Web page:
New Indigenous culture books

Author
by Kate C
Publish date
7 November 2011
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Each year, the MV library develops a particular area of the book collection. This year it's the Indigenous section receiving attention, which will assist the team working on the redevelopment of Bunjilaka and the researchers of the Indigenous Cultures Department. Over 50 books, many of them out-of-print and very rare, were purchased from Grants Bookshop for an average price of less than a modern day paperback. With increasing costs for interlibrary loans, purchasing our own copies for MV makes sound financial sense, too.

Display of new Indigenous culture books Display in the MV Library of the newly-aquired books about Indigenous culture and history.
Source: Museum Victoria
 

Research associate Jason Gibson talked about the nature of these books, some of which date back to the 1940s. "They often take a classical anthropological perspective, that you don't see much of any more. There were problems with this approach but in terms of the detail captured, it's fantastic." He explained that these books were largely written by non-Indigenous anthropologists attempting an objective, scientific analysis of Indigenous people. "It was often the first time Indigenous languages, traditions and cultural practices had been documented in written form and therefore these texts have become very important for Native Title research as well as museum studies."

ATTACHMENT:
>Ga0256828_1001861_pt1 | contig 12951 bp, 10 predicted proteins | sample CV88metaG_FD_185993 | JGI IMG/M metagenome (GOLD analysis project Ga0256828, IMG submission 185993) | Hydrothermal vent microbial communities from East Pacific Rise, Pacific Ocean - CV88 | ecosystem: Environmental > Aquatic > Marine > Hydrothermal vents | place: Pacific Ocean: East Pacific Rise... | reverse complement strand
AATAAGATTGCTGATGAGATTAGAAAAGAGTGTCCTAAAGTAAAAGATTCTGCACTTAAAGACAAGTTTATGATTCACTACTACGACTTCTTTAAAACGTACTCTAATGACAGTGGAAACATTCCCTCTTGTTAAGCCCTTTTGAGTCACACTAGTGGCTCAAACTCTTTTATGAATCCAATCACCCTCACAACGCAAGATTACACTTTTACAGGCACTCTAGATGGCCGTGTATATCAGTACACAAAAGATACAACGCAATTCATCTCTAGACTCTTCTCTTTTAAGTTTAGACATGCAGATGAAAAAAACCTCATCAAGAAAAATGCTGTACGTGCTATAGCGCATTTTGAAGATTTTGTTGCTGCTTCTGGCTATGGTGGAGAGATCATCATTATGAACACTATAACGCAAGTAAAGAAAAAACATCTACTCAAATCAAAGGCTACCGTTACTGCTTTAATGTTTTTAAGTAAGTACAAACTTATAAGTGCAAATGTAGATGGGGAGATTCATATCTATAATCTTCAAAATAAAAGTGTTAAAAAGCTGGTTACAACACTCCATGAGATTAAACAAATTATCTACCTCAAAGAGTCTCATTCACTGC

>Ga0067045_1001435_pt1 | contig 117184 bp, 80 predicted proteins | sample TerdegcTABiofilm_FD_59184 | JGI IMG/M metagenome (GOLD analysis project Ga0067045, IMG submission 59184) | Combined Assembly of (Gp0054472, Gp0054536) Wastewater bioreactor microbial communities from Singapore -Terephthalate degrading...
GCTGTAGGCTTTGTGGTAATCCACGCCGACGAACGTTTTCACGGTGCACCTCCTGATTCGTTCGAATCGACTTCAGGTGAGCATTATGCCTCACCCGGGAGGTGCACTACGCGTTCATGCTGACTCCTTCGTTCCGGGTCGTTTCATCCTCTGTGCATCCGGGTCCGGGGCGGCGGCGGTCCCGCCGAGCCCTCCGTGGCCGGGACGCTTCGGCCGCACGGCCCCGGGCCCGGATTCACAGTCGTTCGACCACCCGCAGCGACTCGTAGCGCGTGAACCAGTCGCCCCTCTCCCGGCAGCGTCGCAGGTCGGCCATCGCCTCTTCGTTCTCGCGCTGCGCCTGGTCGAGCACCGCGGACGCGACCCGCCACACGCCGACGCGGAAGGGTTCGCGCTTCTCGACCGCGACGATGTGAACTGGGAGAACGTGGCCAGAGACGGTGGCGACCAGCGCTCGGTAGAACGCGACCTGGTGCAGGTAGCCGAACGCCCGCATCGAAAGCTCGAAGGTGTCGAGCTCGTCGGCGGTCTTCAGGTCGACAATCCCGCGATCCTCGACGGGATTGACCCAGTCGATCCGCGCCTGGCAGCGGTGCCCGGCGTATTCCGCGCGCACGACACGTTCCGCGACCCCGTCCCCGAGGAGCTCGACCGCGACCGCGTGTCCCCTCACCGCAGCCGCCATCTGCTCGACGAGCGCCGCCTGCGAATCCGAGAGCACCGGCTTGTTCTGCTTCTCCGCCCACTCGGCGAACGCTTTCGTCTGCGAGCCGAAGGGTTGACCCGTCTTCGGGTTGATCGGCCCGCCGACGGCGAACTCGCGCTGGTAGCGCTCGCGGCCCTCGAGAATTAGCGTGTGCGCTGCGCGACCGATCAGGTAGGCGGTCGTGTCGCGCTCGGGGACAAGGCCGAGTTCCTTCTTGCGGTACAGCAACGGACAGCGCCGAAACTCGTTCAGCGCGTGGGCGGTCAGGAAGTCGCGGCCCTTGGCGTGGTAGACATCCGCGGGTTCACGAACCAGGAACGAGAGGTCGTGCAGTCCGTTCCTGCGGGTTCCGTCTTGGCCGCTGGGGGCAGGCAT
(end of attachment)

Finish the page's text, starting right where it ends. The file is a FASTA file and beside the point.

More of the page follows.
Librarian Leonie Cash laments the closure of many of Melbourne's second-hand bookshops that makes these books even harder to obtain. Even now when books are becoming available in electronic form, physical books are still popular for researchers who spend much of their day looking at a computer screen and would prefer to read from paper.

Jason, Emma and Rose with new books L-R: Jason Gibson, Hayley Webster and Rose Bollen looking at the new books.
Source: Museum Victoria
 

The books are on display in the MV Library for staff to peruse and borrow. Of particular interest is the acquisition of the first edition of an American Philosophical Society publication of 1941 Aboriginal Australian String Figures, including string figure illustrations of the bandicoot, python, boomerang, and canoe.

Links:

Indigenous Cultures collections

MV Blog: Following the travelling Tjitingalla

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Updates on what's happening at Melbourne Museum, the Immigration Museum, Scienceworks, the Royal Exhibition Building, and beyond.

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